The downtown Raleigh meeting -- which was also broadcasted in four states -- was an attempt to calm the storm surrounding the new CEO and the surprise announcement that three top executives abruptly resigned.
"We can certainly appreciate people are upset as to what happened and why it happened," Thomas Williams with Duke Energy said. "I can't really comment on the whole circumstances surrounding the management change."
Rogers has taken heat for the ousting of former Progress Energy CEO Bill Johnson -- who was expected to lead the new company.
The North Carolina Utilities Commission said they were caught off guard about the news and started an investigation.
"Have we as a commission been mislead or, as described by others, duped in this process to obtain approval for this merger," one commissioner said. "I strongly believe this commission has not been mislead," Rogers said.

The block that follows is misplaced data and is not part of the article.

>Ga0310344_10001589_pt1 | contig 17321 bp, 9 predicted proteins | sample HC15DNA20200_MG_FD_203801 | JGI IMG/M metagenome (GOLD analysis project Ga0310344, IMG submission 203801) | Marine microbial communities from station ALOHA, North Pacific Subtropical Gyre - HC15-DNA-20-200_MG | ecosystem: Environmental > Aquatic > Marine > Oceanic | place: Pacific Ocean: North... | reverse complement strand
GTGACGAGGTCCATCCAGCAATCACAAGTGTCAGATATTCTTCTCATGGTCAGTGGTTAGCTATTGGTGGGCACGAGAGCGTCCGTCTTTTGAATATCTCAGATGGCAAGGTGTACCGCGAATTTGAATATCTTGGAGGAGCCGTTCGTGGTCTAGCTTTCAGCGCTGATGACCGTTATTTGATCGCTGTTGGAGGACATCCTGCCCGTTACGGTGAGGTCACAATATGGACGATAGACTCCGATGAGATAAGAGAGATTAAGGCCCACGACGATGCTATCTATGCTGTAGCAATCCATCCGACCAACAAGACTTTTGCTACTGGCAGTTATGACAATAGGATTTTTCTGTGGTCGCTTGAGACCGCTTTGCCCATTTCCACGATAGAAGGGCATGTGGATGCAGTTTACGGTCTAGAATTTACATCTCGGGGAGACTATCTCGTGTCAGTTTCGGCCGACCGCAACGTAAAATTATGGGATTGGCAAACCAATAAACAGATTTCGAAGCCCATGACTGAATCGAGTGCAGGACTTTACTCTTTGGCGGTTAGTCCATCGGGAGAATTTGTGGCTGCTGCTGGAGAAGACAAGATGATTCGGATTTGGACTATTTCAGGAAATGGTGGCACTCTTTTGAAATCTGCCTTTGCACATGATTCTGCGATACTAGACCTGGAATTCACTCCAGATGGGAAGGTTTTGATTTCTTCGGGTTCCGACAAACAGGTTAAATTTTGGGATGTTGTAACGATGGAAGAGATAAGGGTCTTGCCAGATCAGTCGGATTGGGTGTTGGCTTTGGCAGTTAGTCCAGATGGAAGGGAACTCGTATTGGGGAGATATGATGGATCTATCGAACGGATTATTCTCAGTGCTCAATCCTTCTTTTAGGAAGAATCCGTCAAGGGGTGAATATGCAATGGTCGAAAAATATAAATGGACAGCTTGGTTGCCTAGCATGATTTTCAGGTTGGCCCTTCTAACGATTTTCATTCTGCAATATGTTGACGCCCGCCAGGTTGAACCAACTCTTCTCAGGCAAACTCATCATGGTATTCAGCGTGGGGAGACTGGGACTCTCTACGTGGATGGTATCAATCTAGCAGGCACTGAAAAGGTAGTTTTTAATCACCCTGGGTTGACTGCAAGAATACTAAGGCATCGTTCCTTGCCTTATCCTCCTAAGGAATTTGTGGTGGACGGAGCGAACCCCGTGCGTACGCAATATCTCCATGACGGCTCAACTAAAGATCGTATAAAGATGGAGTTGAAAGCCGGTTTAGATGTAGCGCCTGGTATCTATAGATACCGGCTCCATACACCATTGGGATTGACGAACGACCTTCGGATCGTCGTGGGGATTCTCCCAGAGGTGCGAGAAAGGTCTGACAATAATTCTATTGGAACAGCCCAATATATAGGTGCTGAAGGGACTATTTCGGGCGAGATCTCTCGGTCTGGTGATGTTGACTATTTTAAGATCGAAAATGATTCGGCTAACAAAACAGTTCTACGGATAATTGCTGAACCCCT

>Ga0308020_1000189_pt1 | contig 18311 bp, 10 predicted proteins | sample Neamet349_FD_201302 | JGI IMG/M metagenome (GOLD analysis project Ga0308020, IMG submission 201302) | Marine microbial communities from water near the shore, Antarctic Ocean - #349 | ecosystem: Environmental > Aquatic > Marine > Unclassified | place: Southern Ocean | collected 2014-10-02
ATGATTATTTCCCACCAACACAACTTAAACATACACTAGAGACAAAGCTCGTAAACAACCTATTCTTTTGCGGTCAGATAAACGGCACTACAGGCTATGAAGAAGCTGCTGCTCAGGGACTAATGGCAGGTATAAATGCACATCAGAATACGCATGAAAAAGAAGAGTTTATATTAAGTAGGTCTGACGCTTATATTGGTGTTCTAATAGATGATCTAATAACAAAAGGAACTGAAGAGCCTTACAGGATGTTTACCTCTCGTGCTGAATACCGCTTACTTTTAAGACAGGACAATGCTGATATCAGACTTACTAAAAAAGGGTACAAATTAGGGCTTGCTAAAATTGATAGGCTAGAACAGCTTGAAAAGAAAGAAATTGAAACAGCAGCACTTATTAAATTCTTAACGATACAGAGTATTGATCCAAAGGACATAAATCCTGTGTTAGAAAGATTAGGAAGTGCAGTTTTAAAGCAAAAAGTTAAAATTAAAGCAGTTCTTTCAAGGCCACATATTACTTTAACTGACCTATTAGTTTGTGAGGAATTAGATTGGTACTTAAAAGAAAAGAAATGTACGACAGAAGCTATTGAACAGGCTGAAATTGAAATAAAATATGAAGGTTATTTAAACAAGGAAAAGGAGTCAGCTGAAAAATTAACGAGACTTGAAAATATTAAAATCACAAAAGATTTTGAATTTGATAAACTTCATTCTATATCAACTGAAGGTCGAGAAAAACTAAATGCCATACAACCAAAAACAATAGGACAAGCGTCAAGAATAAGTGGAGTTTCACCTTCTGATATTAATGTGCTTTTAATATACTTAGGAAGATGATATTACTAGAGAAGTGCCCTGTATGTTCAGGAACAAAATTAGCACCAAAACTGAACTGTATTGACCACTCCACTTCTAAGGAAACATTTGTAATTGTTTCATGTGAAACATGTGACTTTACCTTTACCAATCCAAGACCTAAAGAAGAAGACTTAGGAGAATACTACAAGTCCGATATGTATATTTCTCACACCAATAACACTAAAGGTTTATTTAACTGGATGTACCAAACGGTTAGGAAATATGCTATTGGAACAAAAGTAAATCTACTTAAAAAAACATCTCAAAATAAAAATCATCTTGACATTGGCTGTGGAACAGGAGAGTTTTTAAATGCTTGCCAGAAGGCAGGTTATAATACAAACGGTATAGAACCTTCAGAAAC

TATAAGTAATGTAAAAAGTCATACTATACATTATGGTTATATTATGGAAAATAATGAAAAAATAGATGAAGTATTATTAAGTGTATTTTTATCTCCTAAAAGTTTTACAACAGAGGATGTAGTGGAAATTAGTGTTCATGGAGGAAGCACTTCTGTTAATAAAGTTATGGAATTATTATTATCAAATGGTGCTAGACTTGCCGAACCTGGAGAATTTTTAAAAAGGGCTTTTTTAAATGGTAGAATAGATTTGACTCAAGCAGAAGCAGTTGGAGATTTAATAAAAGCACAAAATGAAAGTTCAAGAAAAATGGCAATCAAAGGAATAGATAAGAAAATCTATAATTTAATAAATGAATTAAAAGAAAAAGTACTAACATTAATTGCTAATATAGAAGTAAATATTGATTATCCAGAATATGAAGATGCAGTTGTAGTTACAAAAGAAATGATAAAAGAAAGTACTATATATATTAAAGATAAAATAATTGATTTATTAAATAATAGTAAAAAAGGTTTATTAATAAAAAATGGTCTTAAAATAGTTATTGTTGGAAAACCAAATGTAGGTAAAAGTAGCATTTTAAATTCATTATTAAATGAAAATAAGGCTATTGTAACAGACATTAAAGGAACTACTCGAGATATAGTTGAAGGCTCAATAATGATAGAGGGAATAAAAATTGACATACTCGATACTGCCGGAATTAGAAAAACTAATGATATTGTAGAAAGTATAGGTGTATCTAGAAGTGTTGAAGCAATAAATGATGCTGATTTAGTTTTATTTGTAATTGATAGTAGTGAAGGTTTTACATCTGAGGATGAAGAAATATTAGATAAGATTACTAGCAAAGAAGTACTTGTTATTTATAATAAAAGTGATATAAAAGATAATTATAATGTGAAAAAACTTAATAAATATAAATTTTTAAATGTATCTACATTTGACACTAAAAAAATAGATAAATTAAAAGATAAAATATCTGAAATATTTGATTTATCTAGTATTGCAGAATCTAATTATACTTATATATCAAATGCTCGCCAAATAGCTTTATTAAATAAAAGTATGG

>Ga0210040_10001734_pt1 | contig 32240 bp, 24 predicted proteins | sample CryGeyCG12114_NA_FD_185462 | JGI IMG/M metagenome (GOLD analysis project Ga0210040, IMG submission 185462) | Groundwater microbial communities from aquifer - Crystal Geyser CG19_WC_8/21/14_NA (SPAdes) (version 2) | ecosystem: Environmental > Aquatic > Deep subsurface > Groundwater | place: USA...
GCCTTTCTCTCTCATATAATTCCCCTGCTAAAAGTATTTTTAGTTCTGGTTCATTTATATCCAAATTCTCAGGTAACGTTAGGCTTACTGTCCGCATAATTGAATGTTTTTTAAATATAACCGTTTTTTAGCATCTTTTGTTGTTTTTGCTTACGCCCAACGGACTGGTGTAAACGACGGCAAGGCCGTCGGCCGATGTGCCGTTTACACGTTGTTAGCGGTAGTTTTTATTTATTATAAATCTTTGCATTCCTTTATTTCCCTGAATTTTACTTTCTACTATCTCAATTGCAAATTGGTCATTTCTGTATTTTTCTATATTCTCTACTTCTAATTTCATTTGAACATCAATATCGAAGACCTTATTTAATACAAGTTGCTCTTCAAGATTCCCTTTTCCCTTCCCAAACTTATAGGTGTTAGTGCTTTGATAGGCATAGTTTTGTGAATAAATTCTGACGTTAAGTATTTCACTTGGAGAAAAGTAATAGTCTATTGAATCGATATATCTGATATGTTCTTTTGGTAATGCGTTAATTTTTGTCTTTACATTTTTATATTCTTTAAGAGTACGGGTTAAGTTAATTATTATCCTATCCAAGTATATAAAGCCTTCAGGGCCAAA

Duke Energy Spokesman Thomas Williams said some employees were upset they weren't told about the resignations first.
"Regrettably, that could not have been done straight to employees before it was done in that environment and that was very unfortunate," he said.
The utilities commission can rescind their approval of the merger, but experts have said that is unlikely.
Meanwhile, the merger could mean more layoffs for employees in Raleigh and across the nation.
A spokesperson said Rogers talked about his management style with employees and told them he's committed to Raleigh going forward.